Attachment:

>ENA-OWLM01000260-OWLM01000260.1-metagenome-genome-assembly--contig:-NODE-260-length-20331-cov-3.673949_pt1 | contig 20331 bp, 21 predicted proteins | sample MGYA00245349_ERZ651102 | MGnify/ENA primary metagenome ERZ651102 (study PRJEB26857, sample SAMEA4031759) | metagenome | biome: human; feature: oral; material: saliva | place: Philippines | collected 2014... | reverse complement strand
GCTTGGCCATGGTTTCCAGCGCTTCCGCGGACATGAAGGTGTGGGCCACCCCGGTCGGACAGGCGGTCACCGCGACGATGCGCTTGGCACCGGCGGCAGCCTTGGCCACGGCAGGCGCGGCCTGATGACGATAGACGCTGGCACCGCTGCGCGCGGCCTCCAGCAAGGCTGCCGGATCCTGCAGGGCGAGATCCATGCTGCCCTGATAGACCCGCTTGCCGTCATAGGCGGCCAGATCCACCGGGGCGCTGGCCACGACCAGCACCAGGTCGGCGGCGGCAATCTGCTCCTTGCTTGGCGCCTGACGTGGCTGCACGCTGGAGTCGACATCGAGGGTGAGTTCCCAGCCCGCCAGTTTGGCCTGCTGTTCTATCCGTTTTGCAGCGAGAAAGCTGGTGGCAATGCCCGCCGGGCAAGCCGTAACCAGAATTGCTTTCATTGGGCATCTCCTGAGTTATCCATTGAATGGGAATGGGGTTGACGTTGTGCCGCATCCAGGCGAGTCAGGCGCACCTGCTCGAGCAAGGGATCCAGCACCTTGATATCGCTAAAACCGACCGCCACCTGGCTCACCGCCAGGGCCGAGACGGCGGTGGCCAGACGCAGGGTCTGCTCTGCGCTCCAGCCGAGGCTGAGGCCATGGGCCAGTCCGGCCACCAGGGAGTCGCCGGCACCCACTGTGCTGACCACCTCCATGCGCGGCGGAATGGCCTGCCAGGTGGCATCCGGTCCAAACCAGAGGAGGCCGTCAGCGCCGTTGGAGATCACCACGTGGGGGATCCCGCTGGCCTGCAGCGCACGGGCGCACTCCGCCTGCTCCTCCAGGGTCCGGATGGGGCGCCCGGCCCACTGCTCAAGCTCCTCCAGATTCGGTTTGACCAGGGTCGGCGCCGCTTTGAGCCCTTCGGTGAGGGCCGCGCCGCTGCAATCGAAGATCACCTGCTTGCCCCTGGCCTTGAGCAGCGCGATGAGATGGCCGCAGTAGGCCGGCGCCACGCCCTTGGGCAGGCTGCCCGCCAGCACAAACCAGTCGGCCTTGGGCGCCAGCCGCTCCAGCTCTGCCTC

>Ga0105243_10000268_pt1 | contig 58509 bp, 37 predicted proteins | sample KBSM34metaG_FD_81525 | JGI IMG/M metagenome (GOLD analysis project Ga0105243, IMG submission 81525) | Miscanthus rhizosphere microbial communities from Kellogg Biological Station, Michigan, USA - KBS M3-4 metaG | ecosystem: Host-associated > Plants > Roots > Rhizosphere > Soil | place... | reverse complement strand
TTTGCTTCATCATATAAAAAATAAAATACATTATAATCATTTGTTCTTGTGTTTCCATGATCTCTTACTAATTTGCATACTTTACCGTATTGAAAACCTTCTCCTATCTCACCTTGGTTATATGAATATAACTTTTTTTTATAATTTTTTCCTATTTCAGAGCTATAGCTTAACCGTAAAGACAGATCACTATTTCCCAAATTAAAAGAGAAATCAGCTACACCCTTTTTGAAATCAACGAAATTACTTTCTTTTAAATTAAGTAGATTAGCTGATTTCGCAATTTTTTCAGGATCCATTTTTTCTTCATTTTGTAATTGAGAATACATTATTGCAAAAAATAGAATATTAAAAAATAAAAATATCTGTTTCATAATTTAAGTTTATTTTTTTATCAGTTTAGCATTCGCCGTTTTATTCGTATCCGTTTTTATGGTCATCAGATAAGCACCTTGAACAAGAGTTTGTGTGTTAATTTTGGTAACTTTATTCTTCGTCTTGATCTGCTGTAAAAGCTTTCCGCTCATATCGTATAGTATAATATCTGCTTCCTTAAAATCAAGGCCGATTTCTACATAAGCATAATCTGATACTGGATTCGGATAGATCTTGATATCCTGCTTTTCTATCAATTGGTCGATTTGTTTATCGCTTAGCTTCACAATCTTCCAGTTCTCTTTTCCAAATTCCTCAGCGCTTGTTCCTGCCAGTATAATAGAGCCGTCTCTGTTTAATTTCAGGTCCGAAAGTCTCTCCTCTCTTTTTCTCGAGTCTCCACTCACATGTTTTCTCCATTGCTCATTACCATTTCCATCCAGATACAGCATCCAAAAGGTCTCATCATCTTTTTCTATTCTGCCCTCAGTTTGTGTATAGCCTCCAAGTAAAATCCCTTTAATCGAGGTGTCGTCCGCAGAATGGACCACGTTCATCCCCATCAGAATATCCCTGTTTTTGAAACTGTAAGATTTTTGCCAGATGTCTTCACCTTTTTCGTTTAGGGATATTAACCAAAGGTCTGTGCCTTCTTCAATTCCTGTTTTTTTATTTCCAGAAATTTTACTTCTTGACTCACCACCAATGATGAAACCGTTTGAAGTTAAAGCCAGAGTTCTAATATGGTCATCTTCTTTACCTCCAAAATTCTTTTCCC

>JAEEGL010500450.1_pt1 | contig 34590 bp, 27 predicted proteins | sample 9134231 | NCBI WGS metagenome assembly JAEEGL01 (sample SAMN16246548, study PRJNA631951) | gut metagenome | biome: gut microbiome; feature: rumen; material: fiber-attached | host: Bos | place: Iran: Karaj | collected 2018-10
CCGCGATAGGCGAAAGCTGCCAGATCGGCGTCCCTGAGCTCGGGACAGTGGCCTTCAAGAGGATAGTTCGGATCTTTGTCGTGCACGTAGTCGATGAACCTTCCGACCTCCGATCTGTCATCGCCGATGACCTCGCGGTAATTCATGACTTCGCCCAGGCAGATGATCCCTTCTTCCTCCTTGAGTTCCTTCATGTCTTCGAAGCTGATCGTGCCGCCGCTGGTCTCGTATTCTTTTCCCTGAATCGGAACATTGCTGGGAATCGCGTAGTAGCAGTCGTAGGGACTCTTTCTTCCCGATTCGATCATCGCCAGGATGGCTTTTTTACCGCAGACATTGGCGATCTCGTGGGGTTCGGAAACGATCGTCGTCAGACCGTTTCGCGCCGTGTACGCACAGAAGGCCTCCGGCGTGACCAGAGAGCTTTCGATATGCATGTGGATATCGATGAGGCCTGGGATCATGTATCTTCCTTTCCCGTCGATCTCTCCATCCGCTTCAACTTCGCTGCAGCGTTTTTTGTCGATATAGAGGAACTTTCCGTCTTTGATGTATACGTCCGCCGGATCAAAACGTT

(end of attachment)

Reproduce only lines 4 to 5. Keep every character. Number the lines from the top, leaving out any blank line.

TTTGCTTCATCATATAAAAAATAAAATACATTATAATCATTTGTTCTTGTGTTTCCATGATCTCTTACTAATTTGCATACTTTACCGTATTGAAAACCTTCTCCTATCTCACCTTGGTTATATGAATATAACTTTTTTTTATAATTTTTTCCTATTTCAGAGCTATAGCTTAACCGTAAAGACAGATCACTATTTCCCAAATTAAAAGAGAAATCAGCTACACCCTTTTTGAAATCAACGAAATTACTTTCTTTTAAATTAAGTAGATTAGCTGATTTCGCAATTTTTTCAGGATCCATTTTTTCTTCATTTTGTAATTGAGAATACATTATTGCAAAAAATAGAATATTAAAAAATAAAAATATCTGTTTCATAATTTAAGTTTATTTTTTTATCAGTTTAGCATTCGCCGTTTTATTCGTATCCGTTTTTATGGTCATCAGATAAGCACCTTGAACAAGAGTTTGTGTGTTAATTTTGGTAACTTTATTCTTCGTCTTGATCTGCTGTAAAAGCTTTCCGCTCATATCGTATAGTATAATATCTGCTTCCTTAAAATCAAGGCCGATTTCTACATAAGCATAATCTGATACTGGATTCGGATAGATCTTGATATCCTGCTTTTCTATCAATTGGTCGATTTGTTTATCGCTTAGCTTCACAATCTTCCAGTTCTCTTTTCCAAATTCCTCAGCGCTTGTTCCTGCCAGTATAATAGAGCCGTCTCTGTTTAATTTCAGGTCCGAAAGTCTCTCCTCTCTTTTTCTCGAGTCTCCACTCACATGTTTTCTCCATTGCTCATTACCATTTCCATCCAGATACAGCATCCAAAAGGTCTCATCATCTTTTTCTATTCTGCCCTCAGTTTGTGTATAGCCTCCAAGTAAAATCCCTTTAATCGAGGTGTCGTCCGCAGAATGGACCACGTTCATCCCCATCAGAATATCCCTGTTTTTGAAACTGTAAGATTTTTGCCAGATGTCTTCACCTTTTTCGTTTAGGGATATTAACCAAAGGTCTGTGCCTTCTTCAATTCCTGTTTTTTTATTTCCAGAAATTTTACTTCTTGACTCACCACCAATGATGAAACCGTTTGAAGTTAAAGCCAGAGTTCTAATATGGTCATCTTCTTTACCTCCAAAATTCTTTTCCC

>JAEEGL010500450.1_pt1 | contig 34590 bp, 27 predicted proteins | sample 9134231 | NCBI WGS metagenome assembly JAEEGL01 (sample SAMN16246548, study PRJNA631951) | gut metagenome | biome: gut microbiome; feature: rumen; material: fiber-attached | host: Bos | place: Iran: Karaj | collected 2018-10